ModernDallas.net re-post of my article
Once again, Vincent Falsetta curates a fascinating group of artists. Of course, he had a deep pool of artists to pick from, because this was an University of North Texas alumni show. Norwood Flynn Gallery hosted these 8 artists; Tudor Mitroi, Jessica McCambly, John Oliver Lewis, Lori Giesler, Rachel Fisher, Hanna Kim, Julie Trinh, and Max Morris. Each contribute unique voices worth your attention.
I had the pleasure of visiting Rachel Fisher’s studio on the UNT campus a few months ago and I was excited to see her progress in her MFA program. Her undergraduate paintings were fleshy figures with strong narrative structures. Now her stories are less clear, mysterious, and a little shocking. I feel her complexity is reaching new heights with each work. I traveled the MFA program with Lori Giesler, and while there her falling figures were strange but with a straightforward realistic approach. This new work feels more youthful, chaotic, and exciting. I think Giesler has found a good, fresh angle for her subject matter.
When I was in Houston I encountered Tudor Mitroi’s shaped paintings that made reference to maps and borders and I am always excited to see more of his work. Jessica McCambly is another artists I have seen. When I was down in Austin, there was a great show about patterns at greyDuck, and McCambly’s work was organic and oddly natural. Like crystals growing, McCambly’s art feels like natural processes taking over her surfaces. Not to mention, she also frequently showed at 500x gallery when she was an active member.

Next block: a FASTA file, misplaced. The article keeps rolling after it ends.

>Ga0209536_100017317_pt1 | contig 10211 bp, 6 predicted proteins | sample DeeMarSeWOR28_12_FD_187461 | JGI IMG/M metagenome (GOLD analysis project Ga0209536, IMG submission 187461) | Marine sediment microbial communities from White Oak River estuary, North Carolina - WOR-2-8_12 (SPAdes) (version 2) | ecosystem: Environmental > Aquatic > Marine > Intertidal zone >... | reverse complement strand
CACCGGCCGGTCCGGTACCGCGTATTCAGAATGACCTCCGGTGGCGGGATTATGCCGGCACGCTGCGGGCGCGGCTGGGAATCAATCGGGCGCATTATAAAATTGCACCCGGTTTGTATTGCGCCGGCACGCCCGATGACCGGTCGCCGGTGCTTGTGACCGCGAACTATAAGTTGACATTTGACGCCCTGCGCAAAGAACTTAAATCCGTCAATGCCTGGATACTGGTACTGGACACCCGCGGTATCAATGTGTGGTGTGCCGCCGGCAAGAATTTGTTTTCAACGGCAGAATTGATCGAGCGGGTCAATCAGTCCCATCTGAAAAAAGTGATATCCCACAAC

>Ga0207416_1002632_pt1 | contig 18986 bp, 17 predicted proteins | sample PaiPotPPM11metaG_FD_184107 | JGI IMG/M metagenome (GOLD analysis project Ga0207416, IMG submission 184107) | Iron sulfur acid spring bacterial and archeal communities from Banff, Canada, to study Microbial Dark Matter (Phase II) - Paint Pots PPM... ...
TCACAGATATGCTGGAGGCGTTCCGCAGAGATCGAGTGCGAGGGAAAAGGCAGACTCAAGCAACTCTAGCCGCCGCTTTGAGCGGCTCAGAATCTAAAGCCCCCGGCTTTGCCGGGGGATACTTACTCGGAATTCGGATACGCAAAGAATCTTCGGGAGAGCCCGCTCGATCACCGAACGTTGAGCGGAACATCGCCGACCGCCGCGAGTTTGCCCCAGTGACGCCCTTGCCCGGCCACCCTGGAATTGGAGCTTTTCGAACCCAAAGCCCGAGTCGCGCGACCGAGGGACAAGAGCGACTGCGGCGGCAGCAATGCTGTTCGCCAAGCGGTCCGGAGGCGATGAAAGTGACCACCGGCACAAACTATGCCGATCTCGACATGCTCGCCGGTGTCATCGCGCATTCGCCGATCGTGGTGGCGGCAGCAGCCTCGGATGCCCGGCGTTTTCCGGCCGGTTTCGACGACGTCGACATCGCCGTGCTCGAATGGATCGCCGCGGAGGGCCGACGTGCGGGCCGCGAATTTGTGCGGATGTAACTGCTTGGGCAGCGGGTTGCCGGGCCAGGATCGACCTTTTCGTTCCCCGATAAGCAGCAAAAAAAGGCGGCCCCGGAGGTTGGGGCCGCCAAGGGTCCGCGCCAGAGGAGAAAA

I was unfamiliar with the other four artists, so I would like to thank Falsetta for introducing me to them. John Oliver Lewis’ gloopy, globby looking ceramics are playful in shape and color. At first glance, Hanna Kim’s painting is classic AbEx, but on closer inspection, the thick crafted, painted shapes are worlds apart from those artists from last mid-century. When I see Maxwell Morris’s paintings, I am reminded a bit of paper marbling. Strong repetition in marks with elements that appear to randomly permeate Morris’s paintings. Julie Trinh’s frayed paper over other strips of paper mounted on board would be incredibly festive, if the colors were not so bleak. But her colors are what make these works so punchy, and the feeling of decay and weather worn look also gives her image weight.
Norwood Flynn Gallery’s presentation of “Between Oak and Mulberry,” will run through March 1st. And ask any UNT art graduate about the title’s meaning and many will have their own story to tell.
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